But despite the confusion in the law reform process, Room says there is no reason for businesses to wait until the final version is agreed and published before taking any action – EU data protection regulators are acting as if the regulation were already in force on key points, so there will be no excuse for being unprepared when the new law comes into force, whatever its make up or complexion.
Room believes that the greatest effects will be around corporate governance and enforcement, which will involve a lot more red tape for businesses and costs that they will inevitably pass on to customers.
According to Field Fisher Waterhouse, after clearing away all the misleading and irrelevant clutter, there are 10 key features of Viviane Reding’s model that now need to be debated properly. These are:
1. ‘One stop shop’ versus ‘lead authority’
The “one stop shop” mechanism – whereby local data protection watchdogs can act on behalf of all EU countries – has been replaced by the concept of a “lead authority”, which will be responsible for consulting with the other competent authorities, taking their opinions into account and working towards an agreed position.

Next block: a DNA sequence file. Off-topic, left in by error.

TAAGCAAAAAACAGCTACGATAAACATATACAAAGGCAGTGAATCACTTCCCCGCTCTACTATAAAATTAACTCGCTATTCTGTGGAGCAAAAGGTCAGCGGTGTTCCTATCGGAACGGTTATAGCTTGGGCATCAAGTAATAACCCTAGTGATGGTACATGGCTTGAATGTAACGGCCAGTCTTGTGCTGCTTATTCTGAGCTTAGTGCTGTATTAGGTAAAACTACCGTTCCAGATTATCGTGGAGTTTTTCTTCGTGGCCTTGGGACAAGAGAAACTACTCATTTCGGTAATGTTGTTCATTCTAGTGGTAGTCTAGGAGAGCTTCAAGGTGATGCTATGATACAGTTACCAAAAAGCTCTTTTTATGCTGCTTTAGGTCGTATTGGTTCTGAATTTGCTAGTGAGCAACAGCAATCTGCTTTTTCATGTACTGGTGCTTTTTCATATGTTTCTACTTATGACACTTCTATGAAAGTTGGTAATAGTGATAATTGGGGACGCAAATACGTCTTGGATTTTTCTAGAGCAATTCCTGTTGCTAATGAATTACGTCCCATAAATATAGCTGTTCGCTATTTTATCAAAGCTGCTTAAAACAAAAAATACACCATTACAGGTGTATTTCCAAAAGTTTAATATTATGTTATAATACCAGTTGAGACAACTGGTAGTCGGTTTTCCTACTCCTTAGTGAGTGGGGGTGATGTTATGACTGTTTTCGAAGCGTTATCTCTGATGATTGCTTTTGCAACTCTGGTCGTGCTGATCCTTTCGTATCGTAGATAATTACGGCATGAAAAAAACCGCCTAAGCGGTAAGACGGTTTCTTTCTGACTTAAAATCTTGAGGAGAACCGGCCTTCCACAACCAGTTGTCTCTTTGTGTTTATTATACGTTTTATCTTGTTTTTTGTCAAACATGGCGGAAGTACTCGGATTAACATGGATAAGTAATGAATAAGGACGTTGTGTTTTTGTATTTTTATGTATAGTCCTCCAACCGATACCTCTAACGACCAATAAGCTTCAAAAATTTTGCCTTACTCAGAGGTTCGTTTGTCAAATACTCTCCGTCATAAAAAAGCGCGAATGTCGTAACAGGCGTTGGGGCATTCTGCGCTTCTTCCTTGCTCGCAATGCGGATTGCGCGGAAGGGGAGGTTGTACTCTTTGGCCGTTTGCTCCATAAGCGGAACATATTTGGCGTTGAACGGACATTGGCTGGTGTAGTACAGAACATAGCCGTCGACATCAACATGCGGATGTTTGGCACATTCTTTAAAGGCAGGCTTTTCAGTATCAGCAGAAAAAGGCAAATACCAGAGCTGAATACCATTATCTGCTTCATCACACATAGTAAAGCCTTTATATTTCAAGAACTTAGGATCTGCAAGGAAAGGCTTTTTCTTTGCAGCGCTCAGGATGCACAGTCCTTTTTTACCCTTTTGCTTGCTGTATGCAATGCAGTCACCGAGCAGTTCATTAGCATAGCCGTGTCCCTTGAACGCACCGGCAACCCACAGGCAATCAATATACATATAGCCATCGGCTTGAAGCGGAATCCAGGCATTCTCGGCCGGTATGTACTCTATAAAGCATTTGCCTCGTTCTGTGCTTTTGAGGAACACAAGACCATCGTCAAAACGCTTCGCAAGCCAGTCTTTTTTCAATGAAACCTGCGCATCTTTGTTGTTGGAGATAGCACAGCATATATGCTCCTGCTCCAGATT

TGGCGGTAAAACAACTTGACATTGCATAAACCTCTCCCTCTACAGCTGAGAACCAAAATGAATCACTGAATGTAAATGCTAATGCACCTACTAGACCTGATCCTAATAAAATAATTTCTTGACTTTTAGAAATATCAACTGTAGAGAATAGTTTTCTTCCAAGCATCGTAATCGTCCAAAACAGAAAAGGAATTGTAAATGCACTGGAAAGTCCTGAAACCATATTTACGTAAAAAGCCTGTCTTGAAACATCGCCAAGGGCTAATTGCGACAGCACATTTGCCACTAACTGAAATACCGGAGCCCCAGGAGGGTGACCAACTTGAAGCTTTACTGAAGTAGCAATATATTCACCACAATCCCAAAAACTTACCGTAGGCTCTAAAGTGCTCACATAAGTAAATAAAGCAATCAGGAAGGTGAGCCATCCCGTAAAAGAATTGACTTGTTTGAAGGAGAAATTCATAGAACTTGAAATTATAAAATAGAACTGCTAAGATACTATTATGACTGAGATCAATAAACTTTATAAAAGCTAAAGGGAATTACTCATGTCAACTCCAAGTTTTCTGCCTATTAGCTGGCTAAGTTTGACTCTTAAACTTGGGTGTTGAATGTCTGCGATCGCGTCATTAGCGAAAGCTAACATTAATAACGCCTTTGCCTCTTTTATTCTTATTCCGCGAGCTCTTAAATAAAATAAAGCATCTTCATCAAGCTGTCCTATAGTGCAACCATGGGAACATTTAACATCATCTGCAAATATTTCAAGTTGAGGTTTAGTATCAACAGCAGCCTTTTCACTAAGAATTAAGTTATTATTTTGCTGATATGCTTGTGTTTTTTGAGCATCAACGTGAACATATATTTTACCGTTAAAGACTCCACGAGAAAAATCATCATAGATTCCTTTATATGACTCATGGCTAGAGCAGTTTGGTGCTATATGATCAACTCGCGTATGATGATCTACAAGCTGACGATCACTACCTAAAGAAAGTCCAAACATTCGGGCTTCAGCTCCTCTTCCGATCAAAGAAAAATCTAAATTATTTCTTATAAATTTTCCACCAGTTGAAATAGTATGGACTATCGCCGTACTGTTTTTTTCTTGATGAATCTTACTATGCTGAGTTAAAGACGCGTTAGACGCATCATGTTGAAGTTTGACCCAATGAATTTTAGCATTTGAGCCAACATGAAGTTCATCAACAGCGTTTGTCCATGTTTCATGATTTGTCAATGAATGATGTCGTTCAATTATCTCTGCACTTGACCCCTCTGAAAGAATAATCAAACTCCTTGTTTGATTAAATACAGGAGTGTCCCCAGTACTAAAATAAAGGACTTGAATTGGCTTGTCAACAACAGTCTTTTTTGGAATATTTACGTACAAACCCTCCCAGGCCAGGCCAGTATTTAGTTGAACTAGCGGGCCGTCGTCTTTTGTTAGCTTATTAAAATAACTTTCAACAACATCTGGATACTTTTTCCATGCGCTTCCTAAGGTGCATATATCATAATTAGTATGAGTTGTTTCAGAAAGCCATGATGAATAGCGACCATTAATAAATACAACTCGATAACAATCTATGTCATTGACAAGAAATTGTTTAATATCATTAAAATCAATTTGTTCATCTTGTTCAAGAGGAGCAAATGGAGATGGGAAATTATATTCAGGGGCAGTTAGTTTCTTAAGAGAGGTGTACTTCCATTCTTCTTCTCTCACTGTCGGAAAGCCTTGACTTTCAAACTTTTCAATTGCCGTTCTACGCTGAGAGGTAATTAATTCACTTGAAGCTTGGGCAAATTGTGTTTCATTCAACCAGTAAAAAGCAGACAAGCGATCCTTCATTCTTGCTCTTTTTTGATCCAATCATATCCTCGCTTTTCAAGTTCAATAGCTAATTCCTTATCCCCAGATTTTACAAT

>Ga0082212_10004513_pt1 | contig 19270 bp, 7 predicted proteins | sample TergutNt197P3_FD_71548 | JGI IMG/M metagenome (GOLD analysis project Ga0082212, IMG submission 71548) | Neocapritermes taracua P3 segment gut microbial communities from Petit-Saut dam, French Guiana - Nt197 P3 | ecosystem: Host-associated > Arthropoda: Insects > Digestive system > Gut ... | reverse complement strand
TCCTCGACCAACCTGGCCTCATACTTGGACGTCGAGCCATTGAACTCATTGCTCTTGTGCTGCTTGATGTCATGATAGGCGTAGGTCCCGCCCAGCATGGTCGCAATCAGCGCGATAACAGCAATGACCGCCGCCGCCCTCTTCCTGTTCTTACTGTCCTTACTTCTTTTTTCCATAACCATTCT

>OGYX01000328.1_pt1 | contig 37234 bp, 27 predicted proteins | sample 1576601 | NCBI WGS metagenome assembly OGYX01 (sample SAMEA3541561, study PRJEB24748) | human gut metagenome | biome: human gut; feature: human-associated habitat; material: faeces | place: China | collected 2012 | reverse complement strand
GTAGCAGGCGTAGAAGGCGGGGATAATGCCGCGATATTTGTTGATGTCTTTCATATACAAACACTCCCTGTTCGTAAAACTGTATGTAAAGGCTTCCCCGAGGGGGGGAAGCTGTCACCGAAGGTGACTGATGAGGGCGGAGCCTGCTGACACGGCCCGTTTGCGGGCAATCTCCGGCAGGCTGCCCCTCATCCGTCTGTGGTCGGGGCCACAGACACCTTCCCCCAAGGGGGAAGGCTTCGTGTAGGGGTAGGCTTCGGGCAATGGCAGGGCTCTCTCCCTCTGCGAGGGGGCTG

Room says this proposal is unlikely to satisfy global businesses because he sees the proposal as a “fudge” that looks good on paper. “There will still be too many regulatory views put into the system to call it streamlined and business friendly,” he says.
2. Increased fines
The draft has introduced significant fines and sanctions. Businesses that do not comply with the new regulation could be subject to fines of up to €100m or 5% of annual worldwide turnover, whichever is greater.
This is a significant increase from the original 2% proposed. Written warnings for first offences and regular data protection audits have also been proposed as an alternative to the standard financial sanctions.
Room says the new regime needs to focus more on positive incentives for compliance. “Presently there are none. This is a big mistake. Businesses often respond better to carrots than sticks,” he says.
3. Icon-based privacy notices
A new concept is the requirement for information to be provided to individuals in two ways: (i) in a yes/no icon-based table; and (ii) in a detailed notice.